Breen: You still didn’t think they were going to win the game. Quite honestly, we were talking during the timeout — Annie Meyers Drysdale was my color analyst and Eddie Feibischoff was the producer — and we were saying how, “Boy, it’s great that they came back.” The last thing you want to do is broadcast a blowout.
In the final three minutes, the teams traded baskets as the lead swung back and forth with neither team leading by more than four points.
BOX SCORE: New York Liberty 68, Houston Comets 67
Tina Thompson (Comets forward): We ran one of our most popular plays [a high pick and pop with Thompson gathering the ball on the right wing, taking a dribble toward the key, faking toward the middle and spinning the other way for the shot off the glass] and I scored the basket and we go up. So of course there’s a level of excitement that we have by actually going up and in a couple seconds possibly winning another WNBA championship. In that last timeout [with 28.4 to play] along with the offensive strategy, we had discussed what we were going to play defensively. We were actually going to go into our man-to-man press that wastes time, not to steal the ball or whatever.
Kym Hampton (Liberty forward): I think we had just called a timeout and I remember looking at everyone saying, “Don’t let it be your girl, don’t let it be your girl, get a stop, play defense, c’mon everyone!” Then Tina Thompson got the ball, made a move and hit a bank shot. I remember we just looked at each other like, “No, not again, please not again.”
Weatherspoon: Beautiful shot. There was nothing we could do about it. … There were no timeouts — we had to go.
Richie Adubato (Liberty head coach): Basically there was no choice. If we had a timeout and could have advanced the ball and set up a play, we probably would have looked to get [Becky] Hammon or Crystal a shot again or [Vickie] Johnson. You’ve got to give Spoon credit because she had the recognition – although we told them we had no timeouts, obviously she had time to do what she did.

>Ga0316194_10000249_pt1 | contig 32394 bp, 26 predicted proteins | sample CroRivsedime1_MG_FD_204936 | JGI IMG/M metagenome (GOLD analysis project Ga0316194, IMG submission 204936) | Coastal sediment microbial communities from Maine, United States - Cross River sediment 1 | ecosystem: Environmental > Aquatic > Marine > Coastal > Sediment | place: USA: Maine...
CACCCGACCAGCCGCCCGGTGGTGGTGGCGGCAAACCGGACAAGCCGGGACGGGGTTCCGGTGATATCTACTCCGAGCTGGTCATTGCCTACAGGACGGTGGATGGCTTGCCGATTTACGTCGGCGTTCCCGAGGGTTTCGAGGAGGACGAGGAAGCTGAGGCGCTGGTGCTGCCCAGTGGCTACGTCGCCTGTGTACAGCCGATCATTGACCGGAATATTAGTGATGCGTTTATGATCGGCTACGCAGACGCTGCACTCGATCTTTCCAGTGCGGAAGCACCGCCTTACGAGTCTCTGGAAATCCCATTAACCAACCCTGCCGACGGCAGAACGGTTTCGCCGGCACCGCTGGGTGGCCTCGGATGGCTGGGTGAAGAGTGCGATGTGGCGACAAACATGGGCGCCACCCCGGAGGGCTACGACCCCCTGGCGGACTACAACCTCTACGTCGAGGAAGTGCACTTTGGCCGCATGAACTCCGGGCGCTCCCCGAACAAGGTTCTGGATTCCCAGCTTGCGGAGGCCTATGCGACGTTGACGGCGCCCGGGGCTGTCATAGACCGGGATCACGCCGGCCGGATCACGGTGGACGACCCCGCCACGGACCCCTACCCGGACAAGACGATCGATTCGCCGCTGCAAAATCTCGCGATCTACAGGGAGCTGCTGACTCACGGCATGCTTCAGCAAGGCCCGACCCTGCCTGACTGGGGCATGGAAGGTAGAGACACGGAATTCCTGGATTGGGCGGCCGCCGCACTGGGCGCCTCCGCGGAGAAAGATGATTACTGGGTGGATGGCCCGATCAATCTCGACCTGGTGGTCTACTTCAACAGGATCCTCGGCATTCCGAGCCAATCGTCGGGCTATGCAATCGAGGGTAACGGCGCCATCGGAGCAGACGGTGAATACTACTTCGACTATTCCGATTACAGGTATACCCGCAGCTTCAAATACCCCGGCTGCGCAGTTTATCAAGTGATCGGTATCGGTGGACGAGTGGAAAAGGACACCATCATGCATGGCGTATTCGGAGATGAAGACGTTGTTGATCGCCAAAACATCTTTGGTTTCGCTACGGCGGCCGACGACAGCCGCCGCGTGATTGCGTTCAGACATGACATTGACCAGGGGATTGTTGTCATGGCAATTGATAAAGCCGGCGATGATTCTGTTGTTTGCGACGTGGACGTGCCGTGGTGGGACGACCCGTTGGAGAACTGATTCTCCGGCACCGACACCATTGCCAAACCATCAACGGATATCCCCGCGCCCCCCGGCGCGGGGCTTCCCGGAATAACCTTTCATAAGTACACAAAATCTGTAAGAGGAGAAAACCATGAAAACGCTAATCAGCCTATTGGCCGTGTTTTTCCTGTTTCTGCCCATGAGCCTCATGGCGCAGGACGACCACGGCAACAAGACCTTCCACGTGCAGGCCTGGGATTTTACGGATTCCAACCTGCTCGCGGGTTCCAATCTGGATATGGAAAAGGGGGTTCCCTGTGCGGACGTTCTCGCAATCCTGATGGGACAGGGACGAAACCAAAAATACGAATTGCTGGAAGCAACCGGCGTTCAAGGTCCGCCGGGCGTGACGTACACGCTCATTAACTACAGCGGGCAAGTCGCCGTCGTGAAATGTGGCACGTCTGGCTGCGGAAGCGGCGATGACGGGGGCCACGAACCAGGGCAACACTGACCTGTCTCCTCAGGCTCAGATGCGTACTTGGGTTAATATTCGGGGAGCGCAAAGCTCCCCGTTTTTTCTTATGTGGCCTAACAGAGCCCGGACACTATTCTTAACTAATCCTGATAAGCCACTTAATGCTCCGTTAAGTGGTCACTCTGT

Weatherspoon: 2.4 [seconds] left, and we didn’t call timeout. Kym just slowly takes it out like, “Oh, man, we’re down again. We’re going to lose this thing again.” I just noticed nobody was around me, so I was just screaming, “Kym, throw it! Kym, throw it!” And when she turned around, she threw it to me and Tina came, on my left hand side.
Hampton: I have to admit I was already sulking even before I took the ball out. My heart had just been broken.
What I wanted to do was roll it to her just to keep some time on the clock and at least get it over half court. But Tina Thompson saw that and she kind of came back and was playing Teresa so I had to pass it in to her. I passed it in, she took two or three dribbles and just launched it.
Thompson: Of course in the excitement of it all, my teammates did not actually do the defense that we talked about, so everybody just ran and got back to cover the basket. I think you kind of see it where I’m actually running back and I notice that nobody is up, so I go back to try to kind of get in the way of Teresa and then she launches it. But I wasn’t actually supposed to be there. I was supposed to be in the second line, but I just didn’t want to give her a clear look at the basket.
Adubato: The fact that she recognized it, she had to let that thing go. Weatherspoon is a great defender, playmaker and competitor. And what you have to see in this situation is the way that she recognized the fact that she had to take it. It had to be her shot.